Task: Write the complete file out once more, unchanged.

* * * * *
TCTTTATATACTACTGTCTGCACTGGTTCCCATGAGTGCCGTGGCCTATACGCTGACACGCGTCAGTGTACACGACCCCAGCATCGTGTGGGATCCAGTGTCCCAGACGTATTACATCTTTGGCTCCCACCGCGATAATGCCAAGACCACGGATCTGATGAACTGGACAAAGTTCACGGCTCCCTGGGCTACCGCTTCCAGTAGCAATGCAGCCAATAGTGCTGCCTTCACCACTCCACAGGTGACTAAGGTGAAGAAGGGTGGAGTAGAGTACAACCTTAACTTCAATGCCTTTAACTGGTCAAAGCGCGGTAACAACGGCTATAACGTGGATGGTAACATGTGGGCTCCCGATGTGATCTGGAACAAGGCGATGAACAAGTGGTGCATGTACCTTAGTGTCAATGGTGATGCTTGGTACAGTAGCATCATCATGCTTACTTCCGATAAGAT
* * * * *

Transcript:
TCTTTATATACTACTGTCTGCACTGGTTCCCATGAGTGCCGTGGCCTATACGCTGACACGCGTCAGTGTACACGACCCCAGCATCGTGTGGGATCCAGTGTCCCAGACGTATTACATCTTTGGCTCCCACCGCGATAATGCCAAGACCACGGATCTGATGAACTGGACAAAGTTCACGGCTCCCTGGGCTACCGCTTCCAGTAGCAATGCAGCCAATAGTGCTGCCTTCACCACTCCACAGGTGACTAAGGTGAAGAAGGGTGGAGTAGAGTACAACCTTAACTTCAATGCCTTTAACTGGTCAAAGCGCGGTAACAACGGCTATAACGTGGATGGTAACATGTGGGCTCCCGATGTGATCTGGAACAAGGCGATGAACAAGTGGTGCATGTACCTTAGTGTCAATGGTGATGCTTGGTACAGTAGCATCATCATGCTTACTTCCGATAAGAT